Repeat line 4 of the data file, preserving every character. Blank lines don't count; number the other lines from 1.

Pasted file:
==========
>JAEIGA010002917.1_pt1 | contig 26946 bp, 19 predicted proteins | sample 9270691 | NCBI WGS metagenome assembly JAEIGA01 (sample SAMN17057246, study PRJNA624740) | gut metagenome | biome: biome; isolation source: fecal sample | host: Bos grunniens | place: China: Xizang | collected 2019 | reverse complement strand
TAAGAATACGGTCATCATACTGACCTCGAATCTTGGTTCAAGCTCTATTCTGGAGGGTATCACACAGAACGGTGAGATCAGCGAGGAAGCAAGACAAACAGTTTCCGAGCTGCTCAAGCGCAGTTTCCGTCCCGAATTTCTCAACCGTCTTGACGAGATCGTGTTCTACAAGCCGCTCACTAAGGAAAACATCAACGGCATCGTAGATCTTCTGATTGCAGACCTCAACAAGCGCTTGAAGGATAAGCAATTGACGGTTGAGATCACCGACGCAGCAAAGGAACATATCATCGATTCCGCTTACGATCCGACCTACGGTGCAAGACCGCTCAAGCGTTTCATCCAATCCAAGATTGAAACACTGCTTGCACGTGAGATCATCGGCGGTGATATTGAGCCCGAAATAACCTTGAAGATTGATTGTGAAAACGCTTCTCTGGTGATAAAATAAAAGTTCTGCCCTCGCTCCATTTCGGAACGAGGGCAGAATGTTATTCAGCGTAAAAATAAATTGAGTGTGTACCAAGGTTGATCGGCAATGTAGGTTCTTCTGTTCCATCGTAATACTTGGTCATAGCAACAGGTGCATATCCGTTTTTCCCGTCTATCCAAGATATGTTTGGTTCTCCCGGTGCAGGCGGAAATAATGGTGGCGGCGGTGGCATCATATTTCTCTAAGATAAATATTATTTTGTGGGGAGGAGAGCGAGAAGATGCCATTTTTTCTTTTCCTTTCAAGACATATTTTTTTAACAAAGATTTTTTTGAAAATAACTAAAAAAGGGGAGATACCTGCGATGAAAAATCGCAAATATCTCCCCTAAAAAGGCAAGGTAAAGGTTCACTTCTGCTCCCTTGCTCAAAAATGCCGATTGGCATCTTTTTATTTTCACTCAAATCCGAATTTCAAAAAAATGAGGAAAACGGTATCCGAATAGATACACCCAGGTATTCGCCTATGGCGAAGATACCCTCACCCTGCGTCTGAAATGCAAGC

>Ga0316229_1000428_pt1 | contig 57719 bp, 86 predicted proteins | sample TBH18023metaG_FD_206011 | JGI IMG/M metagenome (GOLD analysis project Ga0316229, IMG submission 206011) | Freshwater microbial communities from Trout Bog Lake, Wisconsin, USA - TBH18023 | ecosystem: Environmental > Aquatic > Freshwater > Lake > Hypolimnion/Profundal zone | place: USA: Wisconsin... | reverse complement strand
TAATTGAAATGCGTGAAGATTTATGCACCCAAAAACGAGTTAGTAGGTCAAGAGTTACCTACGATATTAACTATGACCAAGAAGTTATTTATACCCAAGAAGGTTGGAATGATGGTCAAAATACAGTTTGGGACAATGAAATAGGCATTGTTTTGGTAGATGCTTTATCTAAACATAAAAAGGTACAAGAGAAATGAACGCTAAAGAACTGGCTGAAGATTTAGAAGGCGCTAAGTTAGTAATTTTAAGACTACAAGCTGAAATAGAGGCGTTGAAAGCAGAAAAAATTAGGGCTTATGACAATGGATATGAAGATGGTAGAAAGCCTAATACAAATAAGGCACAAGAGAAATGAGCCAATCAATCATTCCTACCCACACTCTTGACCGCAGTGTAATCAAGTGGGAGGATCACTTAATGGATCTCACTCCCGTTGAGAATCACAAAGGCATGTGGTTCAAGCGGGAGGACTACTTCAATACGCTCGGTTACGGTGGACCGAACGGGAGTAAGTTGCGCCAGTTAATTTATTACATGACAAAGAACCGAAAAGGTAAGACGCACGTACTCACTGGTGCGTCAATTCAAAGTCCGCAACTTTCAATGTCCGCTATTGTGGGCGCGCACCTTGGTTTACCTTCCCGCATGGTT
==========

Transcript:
TAATTGAAATGCGTGAAGATTTATGCACCCAAAAACGAGTTAGTAGGTCAAGAGTTACCTACGATATTAACTATGACCAAGAAGTTATTTATACCCAAGAAGGTTGGAATGATGGTCAAAATACAGTTTGGGACAATGAAATAGGCATTGTTTTGGTAGATGCTTTATCTAAACATAAAAAGGTACAAGAGAAATGAACGCTAAAGAACTGGCTGAAGATTTAGAAGGCGCTAAGTTAGTAATTTTAAGACTACAAGCTGAAATAGAGGCGTTGAAAGCAGAAAAAATTAGGGCTTATGACAATGGATATGAAGATGGTAGAAAGCCTAATACAAATAAGGCACAAGAGAAATGAGCCAATCAATCATTCCTACCCACACTCTTGACCGCAGTGTAATCAAGTGGGAGGATCACTTAATGGATCTCACTCCCGTTGAGAATCACAAAGGCATGTGGTTCAAGCGGGAGGACTACTTCAATACGCTCGGTTACGGTGGACCGAACGGGAGTAAGTTGCGCCAGTTAATTTATTACATGACAAAGAACCGAAAAGGTAAGACGCACGTACTCACTGGTGCGTCAATTCAAAGTCCGCAACTTTCAATGTCCGCTATTGTGGGCGCGCACCTTGGTTTACCTTCCCGCATGGTT